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Tiswas: 40 Years On


Tiswas: 40 Years On

As January comes to a close ATV Today celebrates the fact four decades have passed this month since the very first Tiswas hit the air in our special gallery.

While the early years were more links and less gunge, by 1976 Tiswas – Today Is Saturday, Watch And Smile – had become a firm favourite with ITV Midland audiences, and other regions had begun picking up the two hours of morning madness. The live production, from ATV’s Birmingham studios, aired until 1982, when the all-new Central Television, taking over from ATV as production company, decided the show had past its peak.

The very first edition began its ten-week run from January 5th 1974 mixing competitions, dedications and jokes between cartoons and established children’s series. Presenters down the years included John Asher, Chris Tarrant, Sally James, Peter Tomlinson, Gordon Astley, John Gorman and Trevor East.

Influentially, Tiswas had no pretensions towards professionalism – BFI

The legendary format had been established in ’76, just as the BBC decided to launch its own Saturday morning children’s magazine series. The beeb’s advantage for Swap Shop, fronted by Noel Edmonds, was it could be networked, something Tiswas wasn’t until very late in its run with some ITV regions doing their own programming instead.

Swap Shop turned out to be far from a rival, while its ratings were impressive, the format was middle-class well-to-do niceness, Tiswas was the ‘with it’ programme thanks to its apparent lack of sticking to any television rules.

The show was nicknamed ‘Today Is Saturday – What A Shambles‘ as noted by Sally James, however the random throwing of buckets of water around the studio, adults locked in a cage and a Fantom Flan Flinger flinging his flans even appealed to big star names who happily appeared on the show – some becoming regulars or semi-regulars including comedians Lenny Henry, Frank Carson, Jim Davidson. Bob Carolgees and Sylvester McCoy.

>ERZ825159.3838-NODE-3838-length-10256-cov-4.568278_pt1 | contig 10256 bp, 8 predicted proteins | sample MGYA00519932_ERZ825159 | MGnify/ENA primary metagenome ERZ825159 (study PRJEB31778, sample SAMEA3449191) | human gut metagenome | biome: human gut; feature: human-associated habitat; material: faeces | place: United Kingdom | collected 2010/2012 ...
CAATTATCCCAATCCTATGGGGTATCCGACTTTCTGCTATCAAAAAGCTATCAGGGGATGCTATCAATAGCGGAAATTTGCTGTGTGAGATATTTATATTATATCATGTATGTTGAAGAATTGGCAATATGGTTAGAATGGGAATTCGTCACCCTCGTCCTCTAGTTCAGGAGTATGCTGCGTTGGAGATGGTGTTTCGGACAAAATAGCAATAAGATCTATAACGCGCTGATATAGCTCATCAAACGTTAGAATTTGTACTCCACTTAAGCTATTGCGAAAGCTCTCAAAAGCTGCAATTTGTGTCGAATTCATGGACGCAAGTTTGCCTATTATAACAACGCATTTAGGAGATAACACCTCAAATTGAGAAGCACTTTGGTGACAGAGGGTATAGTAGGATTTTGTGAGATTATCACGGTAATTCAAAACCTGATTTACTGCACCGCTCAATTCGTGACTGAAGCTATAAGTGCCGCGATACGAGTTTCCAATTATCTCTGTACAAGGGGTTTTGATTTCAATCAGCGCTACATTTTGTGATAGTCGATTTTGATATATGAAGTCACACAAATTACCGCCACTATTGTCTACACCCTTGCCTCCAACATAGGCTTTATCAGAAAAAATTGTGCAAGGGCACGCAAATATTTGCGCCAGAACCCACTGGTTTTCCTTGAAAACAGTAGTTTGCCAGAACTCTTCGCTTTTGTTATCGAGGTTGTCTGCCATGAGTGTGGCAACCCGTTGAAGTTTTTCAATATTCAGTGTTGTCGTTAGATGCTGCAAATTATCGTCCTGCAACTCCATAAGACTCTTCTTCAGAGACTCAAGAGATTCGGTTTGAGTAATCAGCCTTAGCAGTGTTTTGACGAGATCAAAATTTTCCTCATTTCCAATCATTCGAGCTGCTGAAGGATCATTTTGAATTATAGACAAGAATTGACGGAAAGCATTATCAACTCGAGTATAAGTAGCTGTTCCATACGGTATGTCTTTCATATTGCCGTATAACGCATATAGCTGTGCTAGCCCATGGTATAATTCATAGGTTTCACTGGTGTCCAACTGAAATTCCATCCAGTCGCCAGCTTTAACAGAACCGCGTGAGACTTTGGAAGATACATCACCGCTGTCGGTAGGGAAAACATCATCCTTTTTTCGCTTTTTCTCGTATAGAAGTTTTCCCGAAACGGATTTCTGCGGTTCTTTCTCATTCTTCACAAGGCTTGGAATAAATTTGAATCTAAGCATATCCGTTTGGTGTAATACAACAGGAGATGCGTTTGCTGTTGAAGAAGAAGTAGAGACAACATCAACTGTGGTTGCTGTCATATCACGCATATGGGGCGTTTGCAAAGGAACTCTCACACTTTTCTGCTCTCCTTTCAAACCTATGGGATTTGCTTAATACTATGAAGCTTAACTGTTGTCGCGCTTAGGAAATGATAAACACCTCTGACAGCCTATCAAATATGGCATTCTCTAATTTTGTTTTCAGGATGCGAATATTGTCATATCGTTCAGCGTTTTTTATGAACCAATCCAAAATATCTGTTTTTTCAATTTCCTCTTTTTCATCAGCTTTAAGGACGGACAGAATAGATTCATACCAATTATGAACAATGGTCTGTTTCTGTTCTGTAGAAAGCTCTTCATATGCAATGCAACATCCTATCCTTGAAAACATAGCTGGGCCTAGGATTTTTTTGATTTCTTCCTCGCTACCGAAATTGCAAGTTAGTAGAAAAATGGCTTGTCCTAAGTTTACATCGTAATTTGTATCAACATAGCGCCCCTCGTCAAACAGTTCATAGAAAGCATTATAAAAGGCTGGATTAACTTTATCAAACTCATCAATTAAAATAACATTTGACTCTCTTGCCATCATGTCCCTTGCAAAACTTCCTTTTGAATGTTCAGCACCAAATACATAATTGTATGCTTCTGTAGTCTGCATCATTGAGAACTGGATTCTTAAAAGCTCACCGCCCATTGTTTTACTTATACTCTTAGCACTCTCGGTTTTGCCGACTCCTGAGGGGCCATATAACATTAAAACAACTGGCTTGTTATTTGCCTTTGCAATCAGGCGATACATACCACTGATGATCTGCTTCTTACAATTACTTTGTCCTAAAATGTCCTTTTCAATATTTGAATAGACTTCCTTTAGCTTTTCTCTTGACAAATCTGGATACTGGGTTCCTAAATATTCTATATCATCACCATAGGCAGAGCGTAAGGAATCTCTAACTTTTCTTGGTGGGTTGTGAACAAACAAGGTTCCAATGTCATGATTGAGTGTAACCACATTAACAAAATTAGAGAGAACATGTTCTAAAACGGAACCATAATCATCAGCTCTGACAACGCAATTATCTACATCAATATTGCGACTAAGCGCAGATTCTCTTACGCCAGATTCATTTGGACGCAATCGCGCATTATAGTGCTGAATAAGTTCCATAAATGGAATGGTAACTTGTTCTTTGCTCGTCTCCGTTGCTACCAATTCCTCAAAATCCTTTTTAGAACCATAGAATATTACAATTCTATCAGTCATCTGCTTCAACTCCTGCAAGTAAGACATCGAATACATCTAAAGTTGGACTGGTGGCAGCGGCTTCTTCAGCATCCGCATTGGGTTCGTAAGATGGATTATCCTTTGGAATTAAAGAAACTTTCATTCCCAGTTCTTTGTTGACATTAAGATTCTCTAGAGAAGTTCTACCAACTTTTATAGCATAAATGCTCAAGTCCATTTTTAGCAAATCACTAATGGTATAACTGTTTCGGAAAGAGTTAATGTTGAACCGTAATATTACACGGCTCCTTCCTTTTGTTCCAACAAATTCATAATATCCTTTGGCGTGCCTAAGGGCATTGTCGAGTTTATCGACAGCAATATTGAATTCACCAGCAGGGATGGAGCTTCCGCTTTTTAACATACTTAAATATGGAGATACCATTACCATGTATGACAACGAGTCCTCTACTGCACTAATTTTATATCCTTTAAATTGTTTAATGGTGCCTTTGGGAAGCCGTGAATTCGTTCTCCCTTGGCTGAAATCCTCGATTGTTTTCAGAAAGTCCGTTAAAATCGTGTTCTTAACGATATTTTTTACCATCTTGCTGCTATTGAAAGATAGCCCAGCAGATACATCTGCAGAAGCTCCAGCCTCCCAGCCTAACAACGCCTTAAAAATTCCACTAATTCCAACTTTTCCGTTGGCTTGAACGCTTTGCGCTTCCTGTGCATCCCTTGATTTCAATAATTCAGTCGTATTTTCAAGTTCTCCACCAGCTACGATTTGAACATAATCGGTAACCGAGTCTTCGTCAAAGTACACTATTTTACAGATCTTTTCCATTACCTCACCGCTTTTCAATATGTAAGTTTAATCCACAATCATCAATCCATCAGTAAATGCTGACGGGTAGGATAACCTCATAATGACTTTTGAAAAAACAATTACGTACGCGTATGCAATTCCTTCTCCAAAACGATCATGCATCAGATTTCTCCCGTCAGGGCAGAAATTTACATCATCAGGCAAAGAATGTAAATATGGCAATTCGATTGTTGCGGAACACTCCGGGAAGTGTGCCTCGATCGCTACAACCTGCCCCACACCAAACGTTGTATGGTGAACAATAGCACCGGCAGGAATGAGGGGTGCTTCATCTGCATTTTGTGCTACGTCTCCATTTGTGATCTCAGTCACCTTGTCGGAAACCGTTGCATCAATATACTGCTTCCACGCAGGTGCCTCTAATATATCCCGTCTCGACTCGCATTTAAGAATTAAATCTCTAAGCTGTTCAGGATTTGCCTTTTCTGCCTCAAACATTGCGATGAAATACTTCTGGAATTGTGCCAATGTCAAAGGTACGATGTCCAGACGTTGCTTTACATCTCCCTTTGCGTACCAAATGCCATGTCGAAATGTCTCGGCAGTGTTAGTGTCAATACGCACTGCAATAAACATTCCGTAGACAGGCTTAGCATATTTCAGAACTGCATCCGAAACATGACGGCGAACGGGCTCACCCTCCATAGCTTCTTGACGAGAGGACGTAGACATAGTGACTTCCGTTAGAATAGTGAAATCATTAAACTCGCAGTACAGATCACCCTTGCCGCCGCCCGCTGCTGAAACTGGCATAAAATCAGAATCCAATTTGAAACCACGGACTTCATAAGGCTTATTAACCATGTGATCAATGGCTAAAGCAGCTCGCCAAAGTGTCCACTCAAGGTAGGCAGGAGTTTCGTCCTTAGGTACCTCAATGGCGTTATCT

The show had a New Wave feel with The Specials, The Pretenders, Elvis Costello and Motorhead among its fans, while hungover students voted Tiswas high in music paper polls. – BFI

The final series aired as changes to the television landscape took place, it was reported the incoming new boss of children’s programming at ATV was far from a fan of the ‘lowbrow’ Tiswas and was a key part of it leaving the ITV screens in 1982. Other changes affecting the series included ATV Network Limited replaced with ATV Midlands Limited – which ultimately became Central Television. While many of the staff and bosses simply switched over there was a feeling from the management that Central needed a different image from its predecessor – and this image was one of sophistication, not gunge and flan flinging. The series had also been placed on the IBA’s ‘dubious quality’ list in 1979 which also incidentally included Coronation Street

A mistake, maybe as the legacy of Tiswas lingers long after the final edition. Many programmes since have taken parts of it and carried on the mayhem in shows such as The Tube and The Big Breakfast on Channel 4 to name only a few.

If you fancy more Tiswas memories then TiswasOnline will provide you with a flan-tastic time…

Information from BFI Online, IBA Archive and ATV/Central Press Office archive.

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